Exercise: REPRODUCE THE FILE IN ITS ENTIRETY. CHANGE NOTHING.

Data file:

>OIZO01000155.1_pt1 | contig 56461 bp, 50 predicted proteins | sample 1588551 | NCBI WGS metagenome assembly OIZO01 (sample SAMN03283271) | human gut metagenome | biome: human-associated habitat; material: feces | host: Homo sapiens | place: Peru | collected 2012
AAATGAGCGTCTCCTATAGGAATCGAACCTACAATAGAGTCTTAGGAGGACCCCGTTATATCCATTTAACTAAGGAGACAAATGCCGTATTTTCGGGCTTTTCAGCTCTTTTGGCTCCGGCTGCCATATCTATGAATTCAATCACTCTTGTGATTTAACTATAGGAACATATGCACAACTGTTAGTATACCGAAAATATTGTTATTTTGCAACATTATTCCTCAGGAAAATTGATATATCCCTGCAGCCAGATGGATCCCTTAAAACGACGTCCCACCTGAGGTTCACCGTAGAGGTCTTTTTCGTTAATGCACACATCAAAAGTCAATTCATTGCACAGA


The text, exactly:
>OIZO01000155.1_pt1 | contig 56461 bp, 50 predicted proteins | sample 1588551 | NCBI WGS metagenome assembly OIZO01 (sample SAMN03283271) | human gut metagenome | biome: human-associated habitat; material: feces | host: Homo sapiens | place: Peru | collected 2012
AAATGAGCGTCTCCTATAGGAATCGAACCTACAATAGAGTCTTAGGAGGACCCCGTTATATCCATTTAACTAAGGAGACAAATGCCGTATTTTCGGGCTTTTCAGCTCTTTTGGCTCCGGCTGCCATATCTATGAATTCAATCACTCTTGTGATTTAACTATAGGAACATATGCACAACTGTTAGTATACCGAAAATATTGTTATTTTGCAACATTATTCCTCAGGAAAATTGATATATCCCTGCAGCCAGATGGATCCCTTAAAACGACGTCCCACCTGAGGTTCACCGTAGAGGTCTTTTTCGTTAATGCACACATCAAAAGTCAATTCATTGCACAGA